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16
Nov
2016

Carbon Nanotubes May Soon Replace The Need For Silicon In Silicon Valley

by Bill

Silicon may soon be a secondary source of material for microchip design as researchers hone in on new technologies that may finally make carbon nanotubes a revolutionary component of next generation chip design. The theory isn’t new, and many have hypothesized in the past that these microscopic structures might be capable of accelerating chip speeds to as much as ten times faster than today’s silicon examples while using far less electricity in the process.

Faster and lighter more power efficient chips would be crucial to the kinds of mobile devices that already exist, but far more important is the fact that carbon nanotubes would also make flexible screens and bendable devices or injectable microchips and nanomachines that could be an important component of medical advancement. A team of IBM researchers now claims to have made a breakthrough that should bring nanotube tech a reality soon.

IBM Research materials scientist George Tulevski, is unveiling the work during TED@IBM, and has explained to media in advance that the new process revolves around coaxing nanotubes into specific structures by using chemistry instead of a top-down approach, which is more similar to growing a crystal than carving a statue.

Tulevski’s work comes on the heels of a previous IBM milestone reached last year when another team developed a new way to pack carbon nanotube transistors into a smaller space. Other companies like Nanotronics Imaging are developing new tools like custom microscopes to make it easier to manufacture nanoscale devices.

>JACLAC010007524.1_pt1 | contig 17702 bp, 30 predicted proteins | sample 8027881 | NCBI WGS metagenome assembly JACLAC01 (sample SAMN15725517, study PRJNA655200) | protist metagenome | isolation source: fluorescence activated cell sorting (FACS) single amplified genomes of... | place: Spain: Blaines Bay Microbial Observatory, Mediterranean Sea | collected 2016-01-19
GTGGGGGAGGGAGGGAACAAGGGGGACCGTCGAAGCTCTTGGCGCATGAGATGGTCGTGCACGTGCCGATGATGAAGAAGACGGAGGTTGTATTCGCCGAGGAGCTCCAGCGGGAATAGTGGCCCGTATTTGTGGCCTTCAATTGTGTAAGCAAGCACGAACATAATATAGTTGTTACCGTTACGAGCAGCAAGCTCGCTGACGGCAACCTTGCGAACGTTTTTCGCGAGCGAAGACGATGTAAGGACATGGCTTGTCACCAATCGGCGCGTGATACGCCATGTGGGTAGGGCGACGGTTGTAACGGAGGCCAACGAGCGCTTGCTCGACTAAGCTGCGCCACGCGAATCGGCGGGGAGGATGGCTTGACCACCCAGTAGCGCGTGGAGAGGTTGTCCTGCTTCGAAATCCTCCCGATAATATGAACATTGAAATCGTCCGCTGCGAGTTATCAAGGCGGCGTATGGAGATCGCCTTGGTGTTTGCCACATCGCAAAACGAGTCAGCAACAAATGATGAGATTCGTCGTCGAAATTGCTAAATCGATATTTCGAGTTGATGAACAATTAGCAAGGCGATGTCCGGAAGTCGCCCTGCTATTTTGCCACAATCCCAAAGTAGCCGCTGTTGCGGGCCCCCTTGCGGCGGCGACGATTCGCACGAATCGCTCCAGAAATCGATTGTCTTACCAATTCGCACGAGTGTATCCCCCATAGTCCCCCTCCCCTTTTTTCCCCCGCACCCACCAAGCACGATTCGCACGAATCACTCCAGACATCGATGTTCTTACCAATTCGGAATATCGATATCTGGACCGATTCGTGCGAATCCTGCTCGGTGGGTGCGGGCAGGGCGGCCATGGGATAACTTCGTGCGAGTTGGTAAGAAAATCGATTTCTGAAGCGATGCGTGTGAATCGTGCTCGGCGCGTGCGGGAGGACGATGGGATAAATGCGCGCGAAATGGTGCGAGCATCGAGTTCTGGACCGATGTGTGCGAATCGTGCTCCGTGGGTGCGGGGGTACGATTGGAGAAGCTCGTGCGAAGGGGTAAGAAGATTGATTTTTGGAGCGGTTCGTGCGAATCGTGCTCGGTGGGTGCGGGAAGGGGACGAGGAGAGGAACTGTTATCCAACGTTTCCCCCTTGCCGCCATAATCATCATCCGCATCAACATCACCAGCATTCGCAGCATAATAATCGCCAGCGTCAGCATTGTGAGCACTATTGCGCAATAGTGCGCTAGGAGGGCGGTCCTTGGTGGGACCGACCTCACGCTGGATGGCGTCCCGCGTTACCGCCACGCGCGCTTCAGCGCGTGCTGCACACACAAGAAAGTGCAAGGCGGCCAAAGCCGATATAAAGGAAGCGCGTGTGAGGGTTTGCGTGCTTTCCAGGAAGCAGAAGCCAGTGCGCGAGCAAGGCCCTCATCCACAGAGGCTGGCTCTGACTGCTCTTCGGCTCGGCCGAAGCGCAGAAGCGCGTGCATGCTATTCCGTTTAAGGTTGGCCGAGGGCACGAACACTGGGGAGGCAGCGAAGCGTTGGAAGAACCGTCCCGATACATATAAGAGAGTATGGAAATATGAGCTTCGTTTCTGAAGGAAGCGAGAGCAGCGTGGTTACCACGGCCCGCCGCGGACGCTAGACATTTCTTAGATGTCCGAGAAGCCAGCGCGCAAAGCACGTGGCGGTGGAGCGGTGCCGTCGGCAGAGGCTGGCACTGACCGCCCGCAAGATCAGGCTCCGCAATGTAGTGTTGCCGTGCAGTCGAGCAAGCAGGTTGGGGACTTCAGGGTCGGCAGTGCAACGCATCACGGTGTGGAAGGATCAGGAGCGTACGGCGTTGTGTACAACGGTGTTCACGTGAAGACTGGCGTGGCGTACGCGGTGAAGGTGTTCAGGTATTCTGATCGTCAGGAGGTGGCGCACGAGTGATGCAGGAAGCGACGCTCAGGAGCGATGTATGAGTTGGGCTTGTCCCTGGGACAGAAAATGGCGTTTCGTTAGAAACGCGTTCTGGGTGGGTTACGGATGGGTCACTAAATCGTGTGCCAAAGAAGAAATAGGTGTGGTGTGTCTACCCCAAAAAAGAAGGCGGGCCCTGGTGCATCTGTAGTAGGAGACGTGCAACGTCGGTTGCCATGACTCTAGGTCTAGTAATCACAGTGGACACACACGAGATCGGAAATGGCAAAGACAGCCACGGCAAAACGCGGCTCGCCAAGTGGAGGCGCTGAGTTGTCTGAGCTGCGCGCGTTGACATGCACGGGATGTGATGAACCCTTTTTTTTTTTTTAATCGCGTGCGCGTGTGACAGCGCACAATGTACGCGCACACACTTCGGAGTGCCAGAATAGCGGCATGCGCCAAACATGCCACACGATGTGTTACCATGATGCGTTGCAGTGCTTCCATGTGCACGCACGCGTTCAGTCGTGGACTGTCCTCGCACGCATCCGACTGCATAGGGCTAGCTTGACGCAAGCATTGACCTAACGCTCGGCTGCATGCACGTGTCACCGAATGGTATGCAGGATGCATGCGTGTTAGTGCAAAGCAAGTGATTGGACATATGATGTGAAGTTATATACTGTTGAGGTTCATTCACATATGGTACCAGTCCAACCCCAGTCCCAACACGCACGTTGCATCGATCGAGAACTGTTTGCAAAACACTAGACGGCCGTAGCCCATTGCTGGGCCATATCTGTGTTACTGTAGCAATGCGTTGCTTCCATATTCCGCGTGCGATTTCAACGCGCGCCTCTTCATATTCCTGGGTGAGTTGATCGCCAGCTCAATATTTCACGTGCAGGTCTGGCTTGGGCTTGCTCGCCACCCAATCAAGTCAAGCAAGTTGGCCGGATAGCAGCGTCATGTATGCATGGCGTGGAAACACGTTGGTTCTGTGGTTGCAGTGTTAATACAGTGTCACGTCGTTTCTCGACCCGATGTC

Skeptics warn that this new research will take years to yield a working model in the field for commoditization, and during that timeframe silicon chips will continue to become faster as well. So the target is moving because the nanochip teams aren’t really competing with what is already available, they would need to leapfrog years worth of incremental improvements to provide a product capable of dominating a space that silicon has satisfied up to this point.

Still, the notion of a faster, lighter and more malleable chip material would have applications as far ranging as medical science, space travel, convenience electronics and from a Hosting perspective might greatly reduce the environmental footprint of data centers by orders of magnitude that would never be attainable with traditional silicon hardware. That insatiable urge to move technology forward is what has brought us all this far, and NationalNet remains eager to be fully engaged in the next wave of innovation as it becomes available as well.

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